The Canadian Grand Prix is staying in Montreal through 2024 after an agreement with the Formula One Group worth more than $200 million.
The grand prix' future in Montreal was secured with the help of substantial governmental investment: $62 million from the federal government, $50 million from Quebec, $62 million from Tourisme Montreal, and at least $32 million from the City of Montreal.
Montreal Mayor Denis Coderre was on hand at the racetrack on Ile Sainte-Helene for the announcement on Saturday, alongside ministers of infrastructure and transport from the provincial and federal governments.
As a condition to the agreement's success, the City of Montreal also agreed to renovate the track, including making improvements to the team paddocks, the control tower, and the on-site medical centre, for which it will spend $25 million to $40 million.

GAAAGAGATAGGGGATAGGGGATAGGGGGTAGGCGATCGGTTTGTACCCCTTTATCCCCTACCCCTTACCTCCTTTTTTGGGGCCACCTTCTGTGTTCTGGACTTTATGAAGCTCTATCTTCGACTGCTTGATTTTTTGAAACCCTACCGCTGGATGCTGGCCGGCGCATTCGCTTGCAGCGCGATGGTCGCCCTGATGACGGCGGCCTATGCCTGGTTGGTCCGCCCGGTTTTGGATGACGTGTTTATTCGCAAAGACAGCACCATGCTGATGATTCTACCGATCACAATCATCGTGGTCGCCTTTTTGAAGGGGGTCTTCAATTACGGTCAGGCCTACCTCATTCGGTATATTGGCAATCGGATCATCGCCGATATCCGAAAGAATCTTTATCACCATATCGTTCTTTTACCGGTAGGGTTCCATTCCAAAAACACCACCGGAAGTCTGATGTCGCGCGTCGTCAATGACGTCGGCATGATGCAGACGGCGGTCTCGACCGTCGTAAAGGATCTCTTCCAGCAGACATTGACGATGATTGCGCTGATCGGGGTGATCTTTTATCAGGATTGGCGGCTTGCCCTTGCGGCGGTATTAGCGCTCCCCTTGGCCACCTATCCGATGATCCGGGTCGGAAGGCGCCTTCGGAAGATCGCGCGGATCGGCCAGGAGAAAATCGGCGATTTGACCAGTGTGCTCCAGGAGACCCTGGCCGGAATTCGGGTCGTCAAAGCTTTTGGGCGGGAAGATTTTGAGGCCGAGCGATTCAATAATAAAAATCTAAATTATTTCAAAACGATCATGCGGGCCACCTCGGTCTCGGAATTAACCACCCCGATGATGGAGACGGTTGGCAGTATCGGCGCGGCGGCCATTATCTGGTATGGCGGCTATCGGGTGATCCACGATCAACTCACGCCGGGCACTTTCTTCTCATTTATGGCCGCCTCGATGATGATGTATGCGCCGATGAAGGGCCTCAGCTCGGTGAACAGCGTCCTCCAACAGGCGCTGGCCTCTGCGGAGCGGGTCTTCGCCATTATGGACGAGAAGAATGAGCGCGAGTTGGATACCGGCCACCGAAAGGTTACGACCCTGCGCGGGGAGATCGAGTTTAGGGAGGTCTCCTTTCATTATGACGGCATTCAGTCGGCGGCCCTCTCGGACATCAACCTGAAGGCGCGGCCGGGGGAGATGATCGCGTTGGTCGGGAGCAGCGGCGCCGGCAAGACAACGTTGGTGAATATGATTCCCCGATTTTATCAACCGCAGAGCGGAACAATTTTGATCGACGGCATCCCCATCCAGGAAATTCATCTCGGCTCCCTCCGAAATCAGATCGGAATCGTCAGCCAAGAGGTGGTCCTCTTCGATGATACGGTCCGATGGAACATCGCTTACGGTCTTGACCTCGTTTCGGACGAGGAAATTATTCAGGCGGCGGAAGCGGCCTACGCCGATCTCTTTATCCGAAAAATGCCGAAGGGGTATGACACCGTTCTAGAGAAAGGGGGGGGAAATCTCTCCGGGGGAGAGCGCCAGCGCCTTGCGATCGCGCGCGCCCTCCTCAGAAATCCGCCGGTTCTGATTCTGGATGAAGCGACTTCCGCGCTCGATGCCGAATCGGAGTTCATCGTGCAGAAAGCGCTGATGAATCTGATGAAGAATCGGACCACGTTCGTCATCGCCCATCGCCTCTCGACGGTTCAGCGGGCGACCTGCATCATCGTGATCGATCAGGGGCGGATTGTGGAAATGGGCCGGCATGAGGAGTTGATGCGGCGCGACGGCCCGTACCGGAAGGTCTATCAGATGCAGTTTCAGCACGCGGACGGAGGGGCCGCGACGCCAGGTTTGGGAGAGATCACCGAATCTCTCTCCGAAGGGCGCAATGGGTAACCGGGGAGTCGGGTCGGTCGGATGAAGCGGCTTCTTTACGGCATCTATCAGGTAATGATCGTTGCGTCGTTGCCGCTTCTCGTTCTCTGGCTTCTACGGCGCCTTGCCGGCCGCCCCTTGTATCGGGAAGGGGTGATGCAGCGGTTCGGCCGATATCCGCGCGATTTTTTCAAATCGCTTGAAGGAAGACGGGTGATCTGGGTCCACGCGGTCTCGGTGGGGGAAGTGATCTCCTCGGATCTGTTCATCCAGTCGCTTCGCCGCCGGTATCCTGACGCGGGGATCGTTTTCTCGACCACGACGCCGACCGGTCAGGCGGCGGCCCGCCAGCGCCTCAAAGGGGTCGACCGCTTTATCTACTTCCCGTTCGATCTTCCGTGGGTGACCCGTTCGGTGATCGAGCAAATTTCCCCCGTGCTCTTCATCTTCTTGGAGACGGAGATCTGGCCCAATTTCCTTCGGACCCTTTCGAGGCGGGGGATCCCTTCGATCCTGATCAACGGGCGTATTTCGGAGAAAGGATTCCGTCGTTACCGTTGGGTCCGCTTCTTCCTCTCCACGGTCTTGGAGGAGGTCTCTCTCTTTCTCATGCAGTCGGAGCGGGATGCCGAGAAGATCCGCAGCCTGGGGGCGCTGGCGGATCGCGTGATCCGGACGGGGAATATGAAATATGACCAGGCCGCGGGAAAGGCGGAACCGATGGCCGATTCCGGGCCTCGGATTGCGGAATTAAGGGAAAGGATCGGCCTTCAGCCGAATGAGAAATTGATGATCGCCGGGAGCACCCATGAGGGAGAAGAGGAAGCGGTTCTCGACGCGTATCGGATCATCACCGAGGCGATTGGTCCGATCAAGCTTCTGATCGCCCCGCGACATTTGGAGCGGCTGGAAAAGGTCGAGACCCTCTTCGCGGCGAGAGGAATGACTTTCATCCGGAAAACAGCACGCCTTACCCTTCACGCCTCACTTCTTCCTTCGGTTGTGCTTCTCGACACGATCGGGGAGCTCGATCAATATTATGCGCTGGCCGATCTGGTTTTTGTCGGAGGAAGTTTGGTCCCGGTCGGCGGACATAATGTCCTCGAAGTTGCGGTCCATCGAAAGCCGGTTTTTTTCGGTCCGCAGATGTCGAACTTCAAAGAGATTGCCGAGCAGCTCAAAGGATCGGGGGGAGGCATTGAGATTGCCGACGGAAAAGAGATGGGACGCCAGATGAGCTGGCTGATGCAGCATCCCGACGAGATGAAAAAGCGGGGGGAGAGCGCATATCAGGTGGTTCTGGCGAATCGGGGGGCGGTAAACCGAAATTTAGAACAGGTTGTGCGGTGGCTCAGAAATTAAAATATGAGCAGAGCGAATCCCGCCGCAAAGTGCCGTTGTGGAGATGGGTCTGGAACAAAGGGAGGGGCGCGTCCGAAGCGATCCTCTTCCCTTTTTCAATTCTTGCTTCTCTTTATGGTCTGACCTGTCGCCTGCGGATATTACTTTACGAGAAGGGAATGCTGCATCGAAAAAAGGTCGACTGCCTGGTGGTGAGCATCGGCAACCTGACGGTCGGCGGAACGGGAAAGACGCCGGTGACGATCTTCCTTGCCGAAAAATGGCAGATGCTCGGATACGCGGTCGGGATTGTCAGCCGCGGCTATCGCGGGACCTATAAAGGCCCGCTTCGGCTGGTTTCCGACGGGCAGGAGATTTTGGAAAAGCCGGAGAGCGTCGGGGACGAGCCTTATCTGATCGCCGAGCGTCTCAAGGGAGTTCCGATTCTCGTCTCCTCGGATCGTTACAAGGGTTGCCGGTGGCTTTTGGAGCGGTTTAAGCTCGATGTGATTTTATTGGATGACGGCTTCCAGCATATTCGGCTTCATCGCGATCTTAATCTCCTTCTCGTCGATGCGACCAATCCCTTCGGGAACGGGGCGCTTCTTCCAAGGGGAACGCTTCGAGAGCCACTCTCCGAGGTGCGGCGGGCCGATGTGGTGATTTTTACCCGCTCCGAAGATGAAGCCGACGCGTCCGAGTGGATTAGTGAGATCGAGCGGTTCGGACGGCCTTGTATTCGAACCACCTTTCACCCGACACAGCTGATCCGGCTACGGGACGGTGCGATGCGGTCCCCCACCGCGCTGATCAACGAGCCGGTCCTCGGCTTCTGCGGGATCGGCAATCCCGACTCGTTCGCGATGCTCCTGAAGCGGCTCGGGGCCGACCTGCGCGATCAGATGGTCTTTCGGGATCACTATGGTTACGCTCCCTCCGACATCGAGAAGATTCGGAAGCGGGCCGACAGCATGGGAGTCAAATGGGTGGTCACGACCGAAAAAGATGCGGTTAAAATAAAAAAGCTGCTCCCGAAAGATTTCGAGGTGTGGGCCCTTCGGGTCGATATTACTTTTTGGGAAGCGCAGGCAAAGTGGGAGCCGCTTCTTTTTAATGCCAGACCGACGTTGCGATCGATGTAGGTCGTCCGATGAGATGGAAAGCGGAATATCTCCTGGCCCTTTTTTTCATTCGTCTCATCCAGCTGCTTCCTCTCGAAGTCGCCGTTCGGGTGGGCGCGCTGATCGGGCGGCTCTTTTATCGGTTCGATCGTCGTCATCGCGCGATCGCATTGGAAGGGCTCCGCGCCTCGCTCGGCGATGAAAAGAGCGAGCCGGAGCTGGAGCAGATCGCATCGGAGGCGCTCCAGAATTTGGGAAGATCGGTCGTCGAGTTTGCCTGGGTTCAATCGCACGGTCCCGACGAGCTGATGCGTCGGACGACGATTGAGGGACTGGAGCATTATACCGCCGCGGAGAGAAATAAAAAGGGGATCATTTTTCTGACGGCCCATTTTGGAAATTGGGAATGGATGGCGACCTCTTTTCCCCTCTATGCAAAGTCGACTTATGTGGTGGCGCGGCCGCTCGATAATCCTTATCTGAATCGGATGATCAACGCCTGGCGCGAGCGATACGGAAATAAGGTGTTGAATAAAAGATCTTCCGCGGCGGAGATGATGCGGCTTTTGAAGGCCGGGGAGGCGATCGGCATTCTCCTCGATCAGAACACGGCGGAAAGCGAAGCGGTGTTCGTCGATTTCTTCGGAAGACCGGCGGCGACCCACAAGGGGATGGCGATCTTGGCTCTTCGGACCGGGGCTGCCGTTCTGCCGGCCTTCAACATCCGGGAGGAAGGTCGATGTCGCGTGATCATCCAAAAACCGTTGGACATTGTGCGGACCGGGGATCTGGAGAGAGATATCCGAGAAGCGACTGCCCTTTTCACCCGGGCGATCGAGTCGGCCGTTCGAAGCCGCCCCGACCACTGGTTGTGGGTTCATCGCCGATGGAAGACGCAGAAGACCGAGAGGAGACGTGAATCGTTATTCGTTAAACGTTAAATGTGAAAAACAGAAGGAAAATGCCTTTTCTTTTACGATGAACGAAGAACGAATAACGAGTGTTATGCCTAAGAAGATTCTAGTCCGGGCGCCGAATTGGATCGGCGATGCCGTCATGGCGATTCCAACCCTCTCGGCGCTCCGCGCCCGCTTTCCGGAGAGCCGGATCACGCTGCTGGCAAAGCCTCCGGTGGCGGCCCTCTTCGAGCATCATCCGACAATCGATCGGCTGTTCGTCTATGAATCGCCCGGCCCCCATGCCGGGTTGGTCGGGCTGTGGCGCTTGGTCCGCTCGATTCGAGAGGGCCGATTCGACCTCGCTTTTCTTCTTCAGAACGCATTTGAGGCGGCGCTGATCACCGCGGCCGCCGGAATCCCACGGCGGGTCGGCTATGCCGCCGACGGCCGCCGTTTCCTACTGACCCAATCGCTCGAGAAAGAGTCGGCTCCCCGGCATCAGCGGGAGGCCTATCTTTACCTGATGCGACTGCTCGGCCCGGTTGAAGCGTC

Coderre promised work would begin this autumn and would be completed in time for the 2017 race.
"The importance of this showcase to Montreal is beyond measure," said Coderre, who worked on the deal for several months with F1. "If Montreal wants to present itself as a metropolis, and join the ranks of other great cities around the world, we have to maintain this high level of authority. It's our signature. It's part of our DNA. It is one of the big international events that builds on Montreal's outstanding reputation."
Montreal's Formula One weekend rakes in roughly $70 million to $90 million a year.
World champion Sebastian Vettel says Montreal is one of his favorite races of the year.
"It's one of the few places in the calendar where the whole city really parties all weekend long and embraces the Grand Prix and really appreciates it," he said. "For us, that's a great feeling, to stand on the grid and have so many fans during the drivers' parade and when you race. Seeing the full grandstands makes your job extra special."